The accelerated fragmentation of habitats is probably increasing the frequency of inbreeding in natural populations, raising serious concerns about its influence upon the viability of small and isolated populations. In addition, endangered species are likely to suffer the consequences of inbreeding since they consist of populations that tend to be small and isolated. Under such conditions, matings between close kin become more common, and the offspring suffer increased homozygosity and reduced fitness, a phenomenon known as inbreeding depression.
To avoid inbreeding it is necessary to promote gene flow between populations and to maintain large populations. However, to achieve these objectives involves serious difficulties. The exchange of animals between populations may cause stress, may involve health risks, the translocated animals frequently cannot integrate successfully into the new social groups, and when large bodied animals are involved the costs of transport are high. In addition, to maintain large populations in captive breeding programmes is often impossible given the limited resources available.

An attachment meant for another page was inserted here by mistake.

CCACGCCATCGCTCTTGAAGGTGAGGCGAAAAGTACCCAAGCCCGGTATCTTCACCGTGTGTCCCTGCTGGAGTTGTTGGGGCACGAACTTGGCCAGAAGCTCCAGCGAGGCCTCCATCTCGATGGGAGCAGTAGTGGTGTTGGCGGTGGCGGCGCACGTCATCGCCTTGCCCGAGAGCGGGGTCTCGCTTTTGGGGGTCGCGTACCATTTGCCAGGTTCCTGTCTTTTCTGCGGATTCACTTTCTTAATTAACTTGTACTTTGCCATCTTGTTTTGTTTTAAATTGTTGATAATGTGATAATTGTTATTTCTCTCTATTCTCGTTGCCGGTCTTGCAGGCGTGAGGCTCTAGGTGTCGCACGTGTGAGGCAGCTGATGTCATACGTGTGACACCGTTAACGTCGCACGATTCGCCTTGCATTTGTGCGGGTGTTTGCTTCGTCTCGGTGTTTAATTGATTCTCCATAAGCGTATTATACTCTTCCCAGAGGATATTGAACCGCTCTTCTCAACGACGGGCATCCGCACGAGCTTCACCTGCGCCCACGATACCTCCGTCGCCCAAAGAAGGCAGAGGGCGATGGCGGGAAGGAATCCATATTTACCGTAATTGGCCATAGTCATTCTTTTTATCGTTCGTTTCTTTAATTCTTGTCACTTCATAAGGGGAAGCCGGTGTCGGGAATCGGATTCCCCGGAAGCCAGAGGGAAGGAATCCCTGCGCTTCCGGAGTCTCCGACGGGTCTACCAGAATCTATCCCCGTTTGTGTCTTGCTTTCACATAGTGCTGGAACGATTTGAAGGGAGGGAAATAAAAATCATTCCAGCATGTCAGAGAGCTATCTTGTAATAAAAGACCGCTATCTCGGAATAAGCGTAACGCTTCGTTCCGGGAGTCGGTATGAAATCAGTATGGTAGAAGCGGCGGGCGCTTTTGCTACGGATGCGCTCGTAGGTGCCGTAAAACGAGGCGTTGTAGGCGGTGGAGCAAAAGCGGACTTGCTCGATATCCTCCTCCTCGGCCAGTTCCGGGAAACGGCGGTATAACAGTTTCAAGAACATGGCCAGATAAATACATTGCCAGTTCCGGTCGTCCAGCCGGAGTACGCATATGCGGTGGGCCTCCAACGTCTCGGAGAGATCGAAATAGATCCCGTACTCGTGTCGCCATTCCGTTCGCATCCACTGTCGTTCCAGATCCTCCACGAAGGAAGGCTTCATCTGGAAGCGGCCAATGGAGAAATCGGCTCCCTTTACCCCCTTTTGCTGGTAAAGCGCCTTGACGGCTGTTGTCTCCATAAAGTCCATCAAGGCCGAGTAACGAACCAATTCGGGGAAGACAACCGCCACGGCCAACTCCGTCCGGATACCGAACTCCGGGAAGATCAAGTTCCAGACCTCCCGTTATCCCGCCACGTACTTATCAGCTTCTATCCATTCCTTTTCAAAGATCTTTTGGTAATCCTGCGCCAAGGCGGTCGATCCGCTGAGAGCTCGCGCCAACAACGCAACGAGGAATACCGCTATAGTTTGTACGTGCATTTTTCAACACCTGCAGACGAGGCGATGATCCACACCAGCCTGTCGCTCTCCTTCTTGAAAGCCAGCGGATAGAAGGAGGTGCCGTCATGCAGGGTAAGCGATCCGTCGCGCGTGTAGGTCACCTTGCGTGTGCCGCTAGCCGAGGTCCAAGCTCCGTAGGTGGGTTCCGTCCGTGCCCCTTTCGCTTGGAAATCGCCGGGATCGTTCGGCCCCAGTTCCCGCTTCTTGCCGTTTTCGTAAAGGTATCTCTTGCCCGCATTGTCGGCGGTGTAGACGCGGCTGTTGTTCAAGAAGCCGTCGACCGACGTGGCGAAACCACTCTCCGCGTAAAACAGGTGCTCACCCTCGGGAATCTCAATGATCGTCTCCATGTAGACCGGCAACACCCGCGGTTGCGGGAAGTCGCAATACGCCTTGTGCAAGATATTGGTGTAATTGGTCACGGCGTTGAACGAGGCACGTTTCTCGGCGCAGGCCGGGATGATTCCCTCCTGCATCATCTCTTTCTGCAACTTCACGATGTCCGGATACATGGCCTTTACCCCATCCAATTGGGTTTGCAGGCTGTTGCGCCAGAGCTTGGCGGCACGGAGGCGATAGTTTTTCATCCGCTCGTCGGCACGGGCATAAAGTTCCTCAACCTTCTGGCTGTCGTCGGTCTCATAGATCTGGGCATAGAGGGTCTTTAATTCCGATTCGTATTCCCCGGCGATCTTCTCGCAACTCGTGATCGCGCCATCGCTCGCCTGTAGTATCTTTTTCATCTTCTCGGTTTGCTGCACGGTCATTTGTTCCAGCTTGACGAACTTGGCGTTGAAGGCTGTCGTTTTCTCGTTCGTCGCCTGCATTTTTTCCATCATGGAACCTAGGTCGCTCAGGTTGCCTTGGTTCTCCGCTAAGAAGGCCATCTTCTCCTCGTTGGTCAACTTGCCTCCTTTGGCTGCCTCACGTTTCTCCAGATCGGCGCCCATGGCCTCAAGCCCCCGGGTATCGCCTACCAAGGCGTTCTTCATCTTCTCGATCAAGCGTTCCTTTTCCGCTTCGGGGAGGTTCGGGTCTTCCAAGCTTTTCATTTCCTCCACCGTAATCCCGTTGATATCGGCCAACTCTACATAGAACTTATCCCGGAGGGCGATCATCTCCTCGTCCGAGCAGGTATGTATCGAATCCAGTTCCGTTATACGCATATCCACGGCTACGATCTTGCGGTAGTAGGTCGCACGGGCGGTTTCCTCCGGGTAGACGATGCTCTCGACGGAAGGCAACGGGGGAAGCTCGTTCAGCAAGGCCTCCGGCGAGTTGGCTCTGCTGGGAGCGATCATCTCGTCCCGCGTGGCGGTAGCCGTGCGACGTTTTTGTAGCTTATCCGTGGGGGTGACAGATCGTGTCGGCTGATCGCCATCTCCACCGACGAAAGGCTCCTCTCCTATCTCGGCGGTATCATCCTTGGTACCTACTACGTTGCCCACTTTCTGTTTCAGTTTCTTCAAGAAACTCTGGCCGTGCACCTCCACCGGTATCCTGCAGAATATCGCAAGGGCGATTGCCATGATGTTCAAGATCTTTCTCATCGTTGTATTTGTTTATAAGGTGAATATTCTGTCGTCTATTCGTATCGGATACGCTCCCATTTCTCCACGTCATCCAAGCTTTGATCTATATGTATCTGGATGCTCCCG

Reproductive biotechnologies offer new solutions to facilitate the genetic management of endangered species, such as the development of genetic resource banks which allow the preservation of semen, oocytes, embryos, and other tissues. The main advantage of these banks is that they maintain the genetic diversity of a given species almost indefinitely. Thus, the semen that is cryopreserved may be used for many years after the death of an animal. The existence of a genetic resource bank reduces considerably the number of live individuals which are needed to maintain a viable population, therefore reducing the amount of space needed to breed a species, minimising in this way the costs and increasing the number of species which may benefit from breeding programmes.